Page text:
|Publication number||US6781092 B2|
|Application number||US 10/369,623|
|Publication date||Aug 24, 2004|
|Filing date||Feb 21, 2003|
|Priority date||Feb 21, 2002|
|Also published as||CN1636426A, CN100471360C, DE10207288A1, DE10207288B4, US20030201260, WO2003073810A1|
|Publication number||10369623, 369623, US 6781092 B2, US 6781092B2, US-B2-6781092, US6781092 B2, US6781092B2|
|Inventors||Hubert De Steur, Alexander Kilthau, Andre Kletti, Hans Juergen Mayer, Petra Mitzinneck, Eddy Roelants, Oliver Thuerk, Marc Van Biesen|
|Original Assignee||Siemens Aktiengesellschaft|
|Export Citation||BiBTeX, EndNote, RefMan|
|Patent Citations (8), Referenced by (11), Classifications (17), Legal Events (9)|
|External Links: USPTO, USPTO Assignment, Espacenet|
The present application hereby claims priority under 35 U.S.C. §119 on German patent application number 10207288.4 filed Feb. 21, 2002, the entire contents of which are hereby incorporated herein by reference.
The present invention generally relates to a method for drilling holes in a substrate by way of a laser beam, in particular in an electric circuit substrate. The laser beam may be centered, with its axis on the substrate, in a region of the hole to be drilled and then moved within a cross-sectional area of the hole to be drilled with a beam spot diameter that is smaller than the diameter of the hole to be drilled in concentric circular tracks with a radius changing in steps.
A drilling method is disclosed in U.S. Pat. No. 5,593,606, where holes with a larger diameter than a beam diameter of a laser being are produced by virtue of the fact that the laser beam is moved from inside to outside or from outside to inside either in spiral tracks or in concentric circles within the region of the hole. Moving the laser beam in a spiral track results in asymmetry of the drilled hole, in particular the end of the spiral track leaving behind a step in the course of the rim of the hole.
It is expedient when drilling by way of circular movements of the laser beam always to cover full circles, in order to produce a hole that is as circular as possible. In this case, the beam is usually moved on the shortest path, that is to say in the radial direction, in each case when changing from one circular track to another of different radius. The starting points for all circular tracks consequently all lie on a radial line. When the laser outputs further pulses during this radial movement between the individual circular tracks, this has the effect of an additional input of energy in the direction of this radial line and, overall, of an asymmetric energy distribution in the hole area. However, if the laser is switched off during the radial movement, the result nevertheless is an unclean drilling course in the transition region between the radial movement and the circular movement, because in each case after the laser is switched on again the first pulses have a somewhat different energy profile than the remaining pulses. These asymmetries are also all situated in a radial direction and therefore add together to form an asymmetry at the rim of the hole.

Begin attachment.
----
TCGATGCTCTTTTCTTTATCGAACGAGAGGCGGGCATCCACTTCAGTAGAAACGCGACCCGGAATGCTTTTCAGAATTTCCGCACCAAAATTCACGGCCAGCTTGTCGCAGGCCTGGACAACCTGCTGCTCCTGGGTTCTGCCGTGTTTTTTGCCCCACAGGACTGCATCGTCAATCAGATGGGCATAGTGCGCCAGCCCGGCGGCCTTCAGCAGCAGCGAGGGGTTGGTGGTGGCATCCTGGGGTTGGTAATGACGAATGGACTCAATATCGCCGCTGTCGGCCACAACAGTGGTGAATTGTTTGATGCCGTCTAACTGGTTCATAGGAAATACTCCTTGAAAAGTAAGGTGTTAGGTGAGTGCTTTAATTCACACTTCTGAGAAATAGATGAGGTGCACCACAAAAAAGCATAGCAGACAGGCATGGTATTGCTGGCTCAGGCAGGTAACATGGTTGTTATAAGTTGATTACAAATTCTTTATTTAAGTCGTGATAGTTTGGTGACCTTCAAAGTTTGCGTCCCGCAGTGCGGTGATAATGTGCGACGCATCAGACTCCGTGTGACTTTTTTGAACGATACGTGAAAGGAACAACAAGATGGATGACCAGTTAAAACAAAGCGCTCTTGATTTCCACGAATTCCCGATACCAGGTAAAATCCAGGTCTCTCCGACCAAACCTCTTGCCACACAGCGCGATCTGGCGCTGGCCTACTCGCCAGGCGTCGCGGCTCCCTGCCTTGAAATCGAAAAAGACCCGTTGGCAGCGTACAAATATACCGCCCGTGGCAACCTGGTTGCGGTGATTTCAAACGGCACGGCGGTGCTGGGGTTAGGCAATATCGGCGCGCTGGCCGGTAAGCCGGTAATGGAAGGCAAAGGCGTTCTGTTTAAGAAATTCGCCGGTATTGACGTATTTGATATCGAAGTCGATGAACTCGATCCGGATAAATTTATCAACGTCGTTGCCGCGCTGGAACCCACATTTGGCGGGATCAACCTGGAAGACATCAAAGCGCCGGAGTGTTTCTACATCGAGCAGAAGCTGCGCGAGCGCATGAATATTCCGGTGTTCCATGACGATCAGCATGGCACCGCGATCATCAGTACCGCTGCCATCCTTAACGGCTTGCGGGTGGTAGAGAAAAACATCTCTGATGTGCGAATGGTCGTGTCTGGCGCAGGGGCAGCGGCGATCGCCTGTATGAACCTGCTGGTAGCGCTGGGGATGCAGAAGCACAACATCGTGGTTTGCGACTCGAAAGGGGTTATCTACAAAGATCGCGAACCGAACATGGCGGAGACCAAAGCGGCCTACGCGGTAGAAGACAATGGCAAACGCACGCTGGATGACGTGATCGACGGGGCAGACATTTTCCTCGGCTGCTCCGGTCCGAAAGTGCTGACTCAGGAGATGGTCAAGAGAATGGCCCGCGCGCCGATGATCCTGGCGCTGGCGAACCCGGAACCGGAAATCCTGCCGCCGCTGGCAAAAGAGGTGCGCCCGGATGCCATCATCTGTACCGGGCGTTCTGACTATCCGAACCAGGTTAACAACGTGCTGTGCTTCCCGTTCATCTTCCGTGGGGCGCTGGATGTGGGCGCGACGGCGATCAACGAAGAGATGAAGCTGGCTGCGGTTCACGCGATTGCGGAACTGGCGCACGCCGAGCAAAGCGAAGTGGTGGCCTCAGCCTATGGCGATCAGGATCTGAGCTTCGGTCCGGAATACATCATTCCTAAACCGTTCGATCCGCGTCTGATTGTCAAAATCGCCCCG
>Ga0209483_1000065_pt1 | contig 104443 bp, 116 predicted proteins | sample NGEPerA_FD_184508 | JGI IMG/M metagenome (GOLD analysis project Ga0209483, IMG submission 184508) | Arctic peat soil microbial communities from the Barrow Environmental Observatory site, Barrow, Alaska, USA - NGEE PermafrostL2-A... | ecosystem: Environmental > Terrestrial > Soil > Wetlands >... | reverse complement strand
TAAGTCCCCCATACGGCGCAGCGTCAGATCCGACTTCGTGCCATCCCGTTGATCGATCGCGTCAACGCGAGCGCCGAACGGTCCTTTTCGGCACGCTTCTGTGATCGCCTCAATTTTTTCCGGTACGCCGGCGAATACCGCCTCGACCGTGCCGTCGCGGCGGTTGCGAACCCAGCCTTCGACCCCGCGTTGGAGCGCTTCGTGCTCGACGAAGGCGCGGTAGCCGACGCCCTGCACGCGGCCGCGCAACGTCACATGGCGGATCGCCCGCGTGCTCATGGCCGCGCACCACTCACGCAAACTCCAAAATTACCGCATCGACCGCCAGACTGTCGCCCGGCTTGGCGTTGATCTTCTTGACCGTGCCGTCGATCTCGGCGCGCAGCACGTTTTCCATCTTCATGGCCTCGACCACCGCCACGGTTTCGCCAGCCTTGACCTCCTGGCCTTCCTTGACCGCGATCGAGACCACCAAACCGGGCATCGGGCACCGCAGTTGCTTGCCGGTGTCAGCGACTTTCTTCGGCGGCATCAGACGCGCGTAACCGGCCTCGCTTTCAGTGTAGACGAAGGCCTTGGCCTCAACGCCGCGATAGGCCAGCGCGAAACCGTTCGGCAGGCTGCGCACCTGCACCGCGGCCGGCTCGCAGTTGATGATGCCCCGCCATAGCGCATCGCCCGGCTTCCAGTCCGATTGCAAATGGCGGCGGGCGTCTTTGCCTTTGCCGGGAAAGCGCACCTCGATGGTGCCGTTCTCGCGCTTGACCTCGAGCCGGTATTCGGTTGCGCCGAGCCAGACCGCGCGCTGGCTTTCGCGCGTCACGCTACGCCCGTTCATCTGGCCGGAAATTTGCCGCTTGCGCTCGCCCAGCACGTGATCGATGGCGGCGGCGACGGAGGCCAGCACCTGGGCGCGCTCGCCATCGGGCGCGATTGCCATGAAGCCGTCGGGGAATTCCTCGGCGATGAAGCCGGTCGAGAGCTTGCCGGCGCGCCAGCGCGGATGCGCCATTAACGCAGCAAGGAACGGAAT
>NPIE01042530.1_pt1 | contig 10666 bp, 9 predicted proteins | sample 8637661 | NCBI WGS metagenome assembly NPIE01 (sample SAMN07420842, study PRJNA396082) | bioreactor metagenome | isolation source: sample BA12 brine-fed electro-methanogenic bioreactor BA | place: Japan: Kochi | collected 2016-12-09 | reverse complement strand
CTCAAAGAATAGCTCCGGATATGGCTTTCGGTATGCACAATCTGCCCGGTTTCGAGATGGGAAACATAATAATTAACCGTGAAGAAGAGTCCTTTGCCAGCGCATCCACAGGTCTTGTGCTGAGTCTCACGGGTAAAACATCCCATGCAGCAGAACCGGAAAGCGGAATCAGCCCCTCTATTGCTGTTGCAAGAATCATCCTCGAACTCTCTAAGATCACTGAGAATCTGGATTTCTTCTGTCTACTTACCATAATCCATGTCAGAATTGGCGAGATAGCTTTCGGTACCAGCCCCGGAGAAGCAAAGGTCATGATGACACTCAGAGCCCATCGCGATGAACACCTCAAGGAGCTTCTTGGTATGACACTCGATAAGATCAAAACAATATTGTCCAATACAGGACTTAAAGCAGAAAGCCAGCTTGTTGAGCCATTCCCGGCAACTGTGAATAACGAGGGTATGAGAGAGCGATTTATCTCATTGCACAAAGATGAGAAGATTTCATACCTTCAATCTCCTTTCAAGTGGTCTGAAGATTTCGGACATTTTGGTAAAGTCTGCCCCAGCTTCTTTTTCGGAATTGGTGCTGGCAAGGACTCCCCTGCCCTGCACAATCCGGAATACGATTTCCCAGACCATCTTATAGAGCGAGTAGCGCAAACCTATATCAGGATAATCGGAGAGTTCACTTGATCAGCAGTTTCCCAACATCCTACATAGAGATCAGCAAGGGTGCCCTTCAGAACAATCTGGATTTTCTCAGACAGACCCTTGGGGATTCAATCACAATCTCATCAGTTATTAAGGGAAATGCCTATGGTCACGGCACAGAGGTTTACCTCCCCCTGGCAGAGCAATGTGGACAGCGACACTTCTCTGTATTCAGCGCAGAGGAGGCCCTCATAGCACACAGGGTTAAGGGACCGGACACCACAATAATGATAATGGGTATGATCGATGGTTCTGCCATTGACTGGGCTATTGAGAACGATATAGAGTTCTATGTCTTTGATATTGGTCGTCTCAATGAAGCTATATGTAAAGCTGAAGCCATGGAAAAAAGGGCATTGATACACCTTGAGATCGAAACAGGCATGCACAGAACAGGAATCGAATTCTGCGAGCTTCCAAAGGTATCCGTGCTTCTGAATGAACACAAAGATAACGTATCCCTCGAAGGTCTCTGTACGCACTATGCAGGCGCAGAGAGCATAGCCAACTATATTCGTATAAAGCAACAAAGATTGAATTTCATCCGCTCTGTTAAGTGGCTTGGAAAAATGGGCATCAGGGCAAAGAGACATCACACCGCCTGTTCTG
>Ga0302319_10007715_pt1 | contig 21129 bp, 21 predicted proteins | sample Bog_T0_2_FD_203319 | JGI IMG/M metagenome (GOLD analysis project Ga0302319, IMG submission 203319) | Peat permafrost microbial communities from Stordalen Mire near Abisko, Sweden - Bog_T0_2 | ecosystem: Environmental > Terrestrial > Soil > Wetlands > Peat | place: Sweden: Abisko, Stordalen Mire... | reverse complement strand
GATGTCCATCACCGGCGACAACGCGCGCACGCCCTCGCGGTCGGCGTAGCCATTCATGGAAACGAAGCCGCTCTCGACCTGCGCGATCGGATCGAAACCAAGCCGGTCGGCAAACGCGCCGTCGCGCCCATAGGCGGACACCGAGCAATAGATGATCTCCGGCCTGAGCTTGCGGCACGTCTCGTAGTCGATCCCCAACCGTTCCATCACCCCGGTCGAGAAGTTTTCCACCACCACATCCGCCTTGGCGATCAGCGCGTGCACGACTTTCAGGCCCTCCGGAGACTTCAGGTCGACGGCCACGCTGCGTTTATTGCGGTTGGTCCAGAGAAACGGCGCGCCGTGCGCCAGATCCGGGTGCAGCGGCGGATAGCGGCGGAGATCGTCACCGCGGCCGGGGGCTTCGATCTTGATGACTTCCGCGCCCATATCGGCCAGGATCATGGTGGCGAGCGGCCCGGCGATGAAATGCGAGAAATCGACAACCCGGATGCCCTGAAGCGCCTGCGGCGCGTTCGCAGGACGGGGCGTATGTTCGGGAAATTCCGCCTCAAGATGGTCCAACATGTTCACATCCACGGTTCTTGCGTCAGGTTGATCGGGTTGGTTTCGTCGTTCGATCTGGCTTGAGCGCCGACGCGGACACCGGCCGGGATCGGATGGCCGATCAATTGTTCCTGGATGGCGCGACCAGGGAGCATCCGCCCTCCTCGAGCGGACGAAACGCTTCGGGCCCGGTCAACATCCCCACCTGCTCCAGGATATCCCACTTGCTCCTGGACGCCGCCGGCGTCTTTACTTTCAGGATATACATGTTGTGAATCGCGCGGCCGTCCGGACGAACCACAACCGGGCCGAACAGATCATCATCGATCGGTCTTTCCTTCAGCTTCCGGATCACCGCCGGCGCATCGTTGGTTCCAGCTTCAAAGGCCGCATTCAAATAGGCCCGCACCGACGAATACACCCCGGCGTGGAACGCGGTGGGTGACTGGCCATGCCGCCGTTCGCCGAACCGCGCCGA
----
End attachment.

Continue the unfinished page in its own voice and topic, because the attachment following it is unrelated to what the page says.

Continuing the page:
It is also disadvantageous with this type of beam guidance that the laser beam has to accomplish a change in direction of 90° in each case upon transition from the radial movement to the circular movement, and must be stopped briefly in each case for this purpose and started up in the new direction. The overall result is an unfavorable movement cycle for the deflecting unit of the laser.
An embodiment of the present invention may improve a method for laser drilling in such a way that the movement cycle of the laser beam in the hole region is more favorably configured, and that the shape of the hole can properly shaped, that is formed in a proper circular shape.